Reina Gascón-López shares her love of Afro-Caribbean cuisine with the Sofrito Project
The blog, created while in culinary school, is an exploration of traditional Puerto Rican cuisine and its connections to Southern cooking.
It’s no secret that Caribbean and Southern cuisine are heavily influenced by each other.
Recipes such as okra soup, stewed ham hocks with beans, and seafood stew all have notes of African and Southern heritage. These recipes are also often made in the Caribbean and the Southern states of America.
Reina Gascón-López, known as the “Southern Boricua,” is the founder of The Sofrito Project, a food blog she created in 2017. Her mission is to show the similarities of Puerto Rican and Southern cuisine by making her own one-of-a-kind recipes.
“I wanted to share my food with everybody so when it first started, I decided to go to culinary school and I wanted to document everything that I was learning and post pictures,” Gascón-López said in a recent interview with AL DÍA News.
Gascón-López was born in Ceiba, Puerto Rico, but moved to Charleston, South Carolina, when her father was stationed there in the Navy. There, the Puerto Rican community was small, and her family didn’t have access to typical Puerto Rican food staples, such as yuca and plantains.
“We just try to make it work whenever we didn't have an ingredient,” she said.
Right before Gascón-López started her blog, she began to research the similarities between Southern and Puerto Rican cuisine. She believed typical Southern dishes were very similar to the food she ate growing up in Puerto Rico.
“The more research I started doing about southern cuisine the more similarities there are with Puerto Rican food, we are all connected with food,” said Gascón-Lopez.
The research inspired her to apply at the Culinary Institute of Charleston. At that time, she also created her blog, the Sofrito Project.
She started her blog posting recipes to show off her cooking skills to family and friends. It soon became a success, and showcased authentic Puerto Rican recipes, such as sofrito, carne frita y cebollas, and bacalaitos.
However, she also wanted to highlight the similarities between Southern and Puerto Rican food.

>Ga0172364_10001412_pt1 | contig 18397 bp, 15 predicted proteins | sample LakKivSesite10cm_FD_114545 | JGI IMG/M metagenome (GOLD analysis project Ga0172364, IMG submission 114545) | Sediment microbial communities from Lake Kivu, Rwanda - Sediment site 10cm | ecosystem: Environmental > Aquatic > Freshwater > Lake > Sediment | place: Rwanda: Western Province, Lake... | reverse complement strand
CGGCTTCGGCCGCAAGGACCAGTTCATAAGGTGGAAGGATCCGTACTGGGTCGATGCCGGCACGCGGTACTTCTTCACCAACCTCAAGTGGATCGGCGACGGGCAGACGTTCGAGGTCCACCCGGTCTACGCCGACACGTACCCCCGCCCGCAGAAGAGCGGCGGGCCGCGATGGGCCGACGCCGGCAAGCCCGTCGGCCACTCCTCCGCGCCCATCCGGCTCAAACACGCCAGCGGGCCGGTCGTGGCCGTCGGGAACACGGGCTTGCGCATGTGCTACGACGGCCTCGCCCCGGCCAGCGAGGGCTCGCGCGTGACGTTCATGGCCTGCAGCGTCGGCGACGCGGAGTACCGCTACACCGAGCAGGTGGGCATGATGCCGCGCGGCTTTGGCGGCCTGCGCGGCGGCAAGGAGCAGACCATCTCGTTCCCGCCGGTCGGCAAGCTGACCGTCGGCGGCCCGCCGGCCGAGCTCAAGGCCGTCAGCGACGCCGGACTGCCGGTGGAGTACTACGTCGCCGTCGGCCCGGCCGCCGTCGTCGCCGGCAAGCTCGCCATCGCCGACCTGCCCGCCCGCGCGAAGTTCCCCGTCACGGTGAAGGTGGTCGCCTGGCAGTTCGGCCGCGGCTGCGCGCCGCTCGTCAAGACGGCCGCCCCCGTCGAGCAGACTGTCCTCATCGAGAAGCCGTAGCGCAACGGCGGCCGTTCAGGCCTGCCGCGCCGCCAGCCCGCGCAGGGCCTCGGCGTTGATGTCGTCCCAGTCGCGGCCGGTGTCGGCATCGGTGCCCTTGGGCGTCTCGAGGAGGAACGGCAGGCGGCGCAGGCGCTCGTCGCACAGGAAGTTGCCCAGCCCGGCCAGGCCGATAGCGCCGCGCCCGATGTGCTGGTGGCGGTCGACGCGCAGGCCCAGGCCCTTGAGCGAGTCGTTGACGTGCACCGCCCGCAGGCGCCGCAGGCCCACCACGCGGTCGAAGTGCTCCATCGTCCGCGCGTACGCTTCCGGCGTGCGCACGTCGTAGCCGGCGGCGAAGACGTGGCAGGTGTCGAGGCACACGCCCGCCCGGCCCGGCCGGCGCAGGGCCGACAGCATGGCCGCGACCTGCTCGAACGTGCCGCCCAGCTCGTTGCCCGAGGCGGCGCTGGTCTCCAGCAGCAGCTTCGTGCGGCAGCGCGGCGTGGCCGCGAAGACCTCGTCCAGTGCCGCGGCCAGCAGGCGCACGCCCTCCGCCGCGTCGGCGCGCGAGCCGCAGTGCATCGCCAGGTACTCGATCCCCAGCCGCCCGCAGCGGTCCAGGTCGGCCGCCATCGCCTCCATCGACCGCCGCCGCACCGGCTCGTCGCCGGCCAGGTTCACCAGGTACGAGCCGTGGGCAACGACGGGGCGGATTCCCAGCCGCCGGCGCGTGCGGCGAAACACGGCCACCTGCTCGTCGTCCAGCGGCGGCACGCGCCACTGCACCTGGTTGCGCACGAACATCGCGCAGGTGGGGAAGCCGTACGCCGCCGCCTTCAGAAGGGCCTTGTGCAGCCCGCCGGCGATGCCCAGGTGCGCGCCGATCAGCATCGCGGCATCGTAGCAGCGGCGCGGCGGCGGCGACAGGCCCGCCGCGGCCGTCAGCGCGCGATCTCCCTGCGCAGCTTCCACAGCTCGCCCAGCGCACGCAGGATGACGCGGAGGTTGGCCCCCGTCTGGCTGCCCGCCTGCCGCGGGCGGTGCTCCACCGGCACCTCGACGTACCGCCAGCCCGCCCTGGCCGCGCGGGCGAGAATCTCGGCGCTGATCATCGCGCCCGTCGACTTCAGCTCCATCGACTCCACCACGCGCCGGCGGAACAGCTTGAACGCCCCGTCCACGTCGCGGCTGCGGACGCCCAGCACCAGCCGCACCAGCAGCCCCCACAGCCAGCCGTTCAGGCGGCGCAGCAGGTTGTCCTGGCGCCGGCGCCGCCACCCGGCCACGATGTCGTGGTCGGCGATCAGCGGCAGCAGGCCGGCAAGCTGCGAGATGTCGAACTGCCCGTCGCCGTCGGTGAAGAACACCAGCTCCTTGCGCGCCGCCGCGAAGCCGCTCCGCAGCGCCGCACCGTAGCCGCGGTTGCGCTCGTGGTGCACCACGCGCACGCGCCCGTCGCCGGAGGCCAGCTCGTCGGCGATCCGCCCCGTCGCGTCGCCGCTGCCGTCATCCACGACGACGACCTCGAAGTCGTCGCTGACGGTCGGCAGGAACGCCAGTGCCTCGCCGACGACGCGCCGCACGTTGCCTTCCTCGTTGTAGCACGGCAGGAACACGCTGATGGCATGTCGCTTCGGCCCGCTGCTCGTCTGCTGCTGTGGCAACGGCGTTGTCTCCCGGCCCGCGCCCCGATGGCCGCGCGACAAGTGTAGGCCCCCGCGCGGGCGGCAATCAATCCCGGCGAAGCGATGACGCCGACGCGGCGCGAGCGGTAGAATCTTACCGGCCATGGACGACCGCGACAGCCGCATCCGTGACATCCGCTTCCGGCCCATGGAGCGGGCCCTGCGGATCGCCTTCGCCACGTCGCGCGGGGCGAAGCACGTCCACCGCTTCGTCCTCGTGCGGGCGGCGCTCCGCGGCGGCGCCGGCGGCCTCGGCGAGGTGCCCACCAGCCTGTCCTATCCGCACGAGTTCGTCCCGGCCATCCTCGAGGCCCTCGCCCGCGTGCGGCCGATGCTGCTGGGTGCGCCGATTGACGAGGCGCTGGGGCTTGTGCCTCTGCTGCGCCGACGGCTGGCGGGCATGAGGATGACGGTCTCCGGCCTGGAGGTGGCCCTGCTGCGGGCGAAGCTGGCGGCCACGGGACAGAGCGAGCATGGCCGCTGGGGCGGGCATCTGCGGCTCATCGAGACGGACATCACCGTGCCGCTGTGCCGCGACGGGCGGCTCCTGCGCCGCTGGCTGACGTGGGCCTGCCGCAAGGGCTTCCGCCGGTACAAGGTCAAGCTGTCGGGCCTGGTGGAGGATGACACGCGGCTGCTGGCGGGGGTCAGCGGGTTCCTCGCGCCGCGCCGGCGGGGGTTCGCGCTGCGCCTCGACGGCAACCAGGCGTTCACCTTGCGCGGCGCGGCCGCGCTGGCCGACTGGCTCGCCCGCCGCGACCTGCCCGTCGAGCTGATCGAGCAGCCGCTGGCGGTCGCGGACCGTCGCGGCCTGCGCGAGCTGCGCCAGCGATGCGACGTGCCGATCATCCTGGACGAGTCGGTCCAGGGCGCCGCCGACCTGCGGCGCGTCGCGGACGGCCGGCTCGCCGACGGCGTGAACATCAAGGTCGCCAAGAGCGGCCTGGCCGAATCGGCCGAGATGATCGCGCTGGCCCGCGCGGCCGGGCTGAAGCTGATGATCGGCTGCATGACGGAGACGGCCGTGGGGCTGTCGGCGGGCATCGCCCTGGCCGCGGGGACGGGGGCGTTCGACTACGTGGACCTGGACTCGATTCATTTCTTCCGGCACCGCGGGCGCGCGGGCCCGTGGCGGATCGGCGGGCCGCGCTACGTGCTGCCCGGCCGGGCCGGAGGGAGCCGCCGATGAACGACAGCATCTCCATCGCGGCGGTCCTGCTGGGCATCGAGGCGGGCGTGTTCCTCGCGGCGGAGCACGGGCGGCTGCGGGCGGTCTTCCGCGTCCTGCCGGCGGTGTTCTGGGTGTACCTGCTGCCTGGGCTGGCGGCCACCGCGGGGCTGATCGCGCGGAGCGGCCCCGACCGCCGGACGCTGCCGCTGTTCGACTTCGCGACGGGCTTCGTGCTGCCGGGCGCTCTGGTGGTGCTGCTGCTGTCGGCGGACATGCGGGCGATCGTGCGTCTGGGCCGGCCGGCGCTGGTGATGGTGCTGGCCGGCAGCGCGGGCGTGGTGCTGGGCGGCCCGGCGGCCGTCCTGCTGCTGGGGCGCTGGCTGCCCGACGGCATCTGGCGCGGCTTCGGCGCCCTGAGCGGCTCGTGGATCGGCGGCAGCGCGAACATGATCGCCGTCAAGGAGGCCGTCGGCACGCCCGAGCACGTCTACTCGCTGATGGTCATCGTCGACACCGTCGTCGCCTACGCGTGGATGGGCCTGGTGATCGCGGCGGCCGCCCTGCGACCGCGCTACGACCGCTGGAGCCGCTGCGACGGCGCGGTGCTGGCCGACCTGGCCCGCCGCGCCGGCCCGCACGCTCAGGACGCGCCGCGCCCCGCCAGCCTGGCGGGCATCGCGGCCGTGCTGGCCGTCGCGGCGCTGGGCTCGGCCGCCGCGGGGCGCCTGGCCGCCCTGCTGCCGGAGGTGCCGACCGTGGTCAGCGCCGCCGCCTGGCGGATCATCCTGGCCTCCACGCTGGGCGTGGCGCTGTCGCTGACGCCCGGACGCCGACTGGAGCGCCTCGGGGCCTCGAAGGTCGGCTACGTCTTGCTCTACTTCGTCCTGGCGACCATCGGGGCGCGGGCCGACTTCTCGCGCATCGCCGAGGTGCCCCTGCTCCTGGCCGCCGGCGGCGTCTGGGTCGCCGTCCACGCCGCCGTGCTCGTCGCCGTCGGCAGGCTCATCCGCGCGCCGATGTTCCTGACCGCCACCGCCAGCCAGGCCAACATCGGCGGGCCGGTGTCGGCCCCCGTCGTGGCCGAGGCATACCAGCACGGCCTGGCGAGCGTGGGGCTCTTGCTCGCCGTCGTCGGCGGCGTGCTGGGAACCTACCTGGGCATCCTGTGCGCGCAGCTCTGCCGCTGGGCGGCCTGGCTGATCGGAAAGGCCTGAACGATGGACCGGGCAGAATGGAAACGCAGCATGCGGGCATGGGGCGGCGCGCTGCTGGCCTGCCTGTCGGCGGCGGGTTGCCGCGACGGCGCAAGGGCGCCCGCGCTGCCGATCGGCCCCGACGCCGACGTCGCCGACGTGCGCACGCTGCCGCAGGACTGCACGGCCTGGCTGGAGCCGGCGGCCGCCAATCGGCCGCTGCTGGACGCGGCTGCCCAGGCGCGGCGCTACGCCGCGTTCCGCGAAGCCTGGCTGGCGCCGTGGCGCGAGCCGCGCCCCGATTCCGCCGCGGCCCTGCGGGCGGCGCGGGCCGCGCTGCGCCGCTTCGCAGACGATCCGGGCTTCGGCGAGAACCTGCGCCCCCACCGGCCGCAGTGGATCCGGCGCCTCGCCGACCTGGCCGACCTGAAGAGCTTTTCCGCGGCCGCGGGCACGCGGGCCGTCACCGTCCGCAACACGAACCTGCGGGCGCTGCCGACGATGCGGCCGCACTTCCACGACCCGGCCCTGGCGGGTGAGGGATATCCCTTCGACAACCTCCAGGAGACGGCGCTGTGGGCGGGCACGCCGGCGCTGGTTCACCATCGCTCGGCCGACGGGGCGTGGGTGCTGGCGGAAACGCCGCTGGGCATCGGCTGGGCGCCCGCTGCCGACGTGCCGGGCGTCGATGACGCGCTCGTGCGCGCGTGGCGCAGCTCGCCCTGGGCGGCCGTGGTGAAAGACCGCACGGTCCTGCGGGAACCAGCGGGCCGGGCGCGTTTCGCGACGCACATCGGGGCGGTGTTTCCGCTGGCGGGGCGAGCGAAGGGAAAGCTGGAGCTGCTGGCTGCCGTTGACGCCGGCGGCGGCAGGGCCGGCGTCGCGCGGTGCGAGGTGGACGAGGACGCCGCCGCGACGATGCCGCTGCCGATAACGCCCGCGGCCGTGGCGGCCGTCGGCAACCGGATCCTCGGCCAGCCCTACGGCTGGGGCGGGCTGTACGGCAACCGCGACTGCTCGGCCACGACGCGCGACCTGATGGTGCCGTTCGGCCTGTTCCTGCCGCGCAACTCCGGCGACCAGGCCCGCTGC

For example, one traditional staple in Puerto Rico called, quimbombo guisado, is okra stew in South Carolina. The Southern version is a food staple of the Gullah Geechee community, an African-American population who live in the Lowcountry and the Sea Islands of South Carolina.
“I would go to friends' houses and they would ask me if I wanted stewed okra, it tasted really good but it wasn't really how we make it. But its cool to see the similarities,” she said.
Gascón-López also spoke to AL DÍA about her disapproval of the lack of Latinx and women chefs in the media and its effects.
Just recently, a video of British chef Gordon Ramsay making pegao, which is a traditional crunchy rice dish, caused major backlash.
“It is frustrating because there are many talented chefs and cooks that are out there that can do the pegao correctly,” she said.
Gascón-López believes that Ramsay should have collaborated or invited another chef of Puerto Rican descent to make pegao the right way.
“We see it so often in the culinary world where white chefs will go on the show and not use their access or privilege to highlight anybody else,” said Gascón-López.
Nonetheless, she is still creating her own brand and has many projects in the works.
“I want to get into video,” she said. “I started a Patreon page and I want to share exclusive recipes and content.”
Gascón-López is also planning to publish her own cookbook in the near future.
“That is definitely a plan of mine,” said Gascón-López. “I want to just ride it out and see what happens.”
Check out her website for more information.